Black Flies Thriving in Cleaner Rivers
Scientists said black flies are thicker than ever in Maine this year, thanks in part to efforts to clean up lakes and rivers.
The federal Clean Water Act of 1972 has resulted in cleaner waterways and provided new habitats for black flies around the Penobscot and Kennebec rivers, where the flies hadn’t been seen before, the Boston Globe said Monday.
Scientists said only the hardiest of the gnat-sized, biting insects could survive when Maine’s rivers were contaminated by paper mills, raw sewage and other pollution. Some states control the black flies with a bacteria called Bti, but Maine officials refuse to put anything in the rivers unless it’s to solve a human health crisis, the newspaper said.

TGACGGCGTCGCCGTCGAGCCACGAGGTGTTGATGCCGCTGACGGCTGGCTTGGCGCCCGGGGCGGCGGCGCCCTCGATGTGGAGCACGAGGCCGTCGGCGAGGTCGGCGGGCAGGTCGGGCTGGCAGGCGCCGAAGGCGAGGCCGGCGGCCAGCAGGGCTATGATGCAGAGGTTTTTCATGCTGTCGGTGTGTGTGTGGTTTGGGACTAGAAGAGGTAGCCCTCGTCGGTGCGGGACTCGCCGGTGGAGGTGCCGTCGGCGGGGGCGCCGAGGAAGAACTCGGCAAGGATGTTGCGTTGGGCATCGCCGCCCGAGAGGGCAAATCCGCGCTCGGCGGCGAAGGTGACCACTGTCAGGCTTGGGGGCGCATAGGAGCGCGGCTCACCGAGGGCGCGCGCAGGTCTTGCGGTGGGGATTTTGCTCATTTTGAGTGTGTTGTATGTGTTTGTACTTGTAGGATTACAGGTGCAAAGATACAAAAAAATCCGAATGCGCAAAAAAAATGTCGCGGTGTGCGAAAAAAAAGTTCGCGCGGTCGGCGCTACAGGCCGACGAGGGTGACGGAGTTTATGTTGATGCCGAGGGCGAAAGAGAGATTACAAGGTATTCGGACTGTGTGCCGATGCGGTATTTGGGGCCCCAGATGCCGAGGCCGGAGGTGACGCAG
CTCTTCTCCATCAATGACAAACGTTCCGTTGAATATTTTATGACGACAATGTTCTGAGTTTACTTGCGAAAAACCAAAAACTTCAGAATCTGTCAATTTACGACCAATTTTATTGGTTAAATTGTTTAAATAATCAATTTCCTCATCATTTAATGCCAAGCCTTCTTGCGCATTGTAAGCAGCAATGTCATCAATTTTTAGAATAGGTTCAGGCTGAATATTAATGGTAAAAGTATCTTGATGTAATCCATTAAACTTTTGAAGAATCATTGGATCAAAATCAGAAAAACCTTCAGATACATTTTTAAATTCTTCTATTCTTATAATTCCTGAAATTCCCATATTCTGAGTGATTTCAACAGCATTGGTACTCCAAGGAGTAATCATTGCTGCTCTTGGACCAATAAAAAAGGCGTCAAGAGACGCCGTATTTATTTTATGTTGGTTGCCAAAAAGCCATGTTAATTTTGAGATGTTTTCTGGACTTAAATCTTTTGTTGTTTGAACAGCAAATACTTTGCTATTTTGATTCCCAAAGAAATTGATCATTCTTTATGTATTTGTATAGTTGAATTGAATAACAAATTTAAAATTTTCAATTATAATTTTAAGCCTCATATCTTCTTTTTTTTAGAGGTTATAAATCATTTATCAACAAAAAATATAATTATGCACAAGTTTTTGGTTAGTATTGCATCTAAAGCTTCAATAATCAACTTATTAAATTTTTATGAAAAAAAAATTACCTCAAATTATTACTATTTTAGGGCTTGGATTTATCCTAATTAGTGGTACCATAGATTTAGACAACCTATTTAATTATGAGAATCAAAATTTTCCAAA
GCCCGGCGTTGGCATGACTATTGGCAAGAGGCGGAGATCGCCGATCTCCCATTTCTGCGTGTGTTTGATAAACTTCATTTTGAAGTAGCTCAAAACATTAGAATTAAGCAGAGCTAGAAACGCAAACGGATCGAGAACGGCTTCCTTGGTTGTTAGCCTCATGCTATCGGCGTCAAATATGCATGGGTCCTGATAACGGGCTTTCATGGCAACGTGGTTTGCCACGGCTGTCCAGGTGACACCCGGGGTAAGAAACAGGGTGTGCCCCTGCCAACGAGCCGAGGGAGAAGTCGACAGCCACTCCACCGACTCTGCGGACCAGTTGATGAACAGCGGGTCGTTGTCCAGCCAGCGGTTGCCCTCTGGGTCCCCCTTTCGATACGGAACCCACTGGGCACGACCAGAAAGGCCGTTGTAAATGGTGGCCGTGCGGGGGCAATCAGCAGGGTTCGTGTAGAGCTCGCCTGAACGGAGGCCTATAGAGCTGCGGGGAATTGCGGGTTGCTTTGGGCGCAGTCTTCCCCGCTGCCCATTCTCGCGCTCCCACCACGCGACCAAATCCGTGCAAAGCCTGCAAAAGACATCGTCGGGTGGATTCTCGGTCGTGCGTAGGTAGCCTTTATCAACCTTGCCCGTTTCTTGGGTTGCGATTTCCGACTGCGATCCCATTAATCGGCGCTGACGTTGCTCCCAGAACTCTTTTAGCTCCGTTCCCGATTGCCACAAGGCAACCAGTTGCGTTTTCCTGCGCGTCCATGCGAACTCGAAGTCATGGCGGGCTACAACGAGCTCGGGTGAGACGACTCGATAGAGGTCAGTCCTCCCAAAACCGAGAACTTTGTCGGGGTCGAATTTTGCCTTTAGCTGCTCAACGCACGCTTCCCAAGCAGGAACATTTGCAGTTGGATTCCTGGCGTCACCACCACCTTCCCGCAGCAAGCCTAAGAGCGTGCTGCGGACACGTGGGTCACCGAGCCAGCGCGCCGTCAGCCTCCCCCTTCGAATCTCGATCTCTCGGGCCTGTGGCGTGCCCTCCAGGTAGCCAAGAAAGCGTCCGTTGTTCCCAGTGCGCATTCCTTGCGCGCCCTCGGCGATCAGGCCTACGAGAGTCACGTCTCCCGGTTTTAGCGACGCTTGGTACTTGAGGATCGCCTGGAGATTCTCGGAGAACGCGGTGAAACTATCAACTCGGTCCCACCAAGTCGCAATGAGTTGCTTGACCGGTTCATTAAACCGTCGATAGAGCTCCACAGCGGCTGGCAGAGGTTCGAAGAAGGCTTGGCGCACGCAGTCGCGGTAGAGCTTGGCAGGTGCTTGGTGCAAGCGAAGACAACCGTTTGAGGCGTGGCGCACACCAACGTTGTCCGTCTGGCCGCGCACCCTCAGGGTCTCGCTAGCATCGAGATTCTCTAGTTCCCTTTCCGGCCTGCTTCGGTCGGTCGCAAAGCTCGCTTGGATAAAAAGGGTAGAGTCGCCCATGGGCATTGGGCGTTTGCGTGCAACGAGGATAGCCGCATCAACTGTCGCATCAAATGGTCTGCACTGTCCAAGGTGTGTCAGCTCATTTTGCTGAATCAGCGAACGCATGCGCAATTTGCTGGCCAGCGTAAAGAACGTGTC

We do not favor anything that is toxic to one organism because we often find out down the road they are toxic to others, David Littell, commissioner of the Maine Department of Environmental Protection, told the Globe.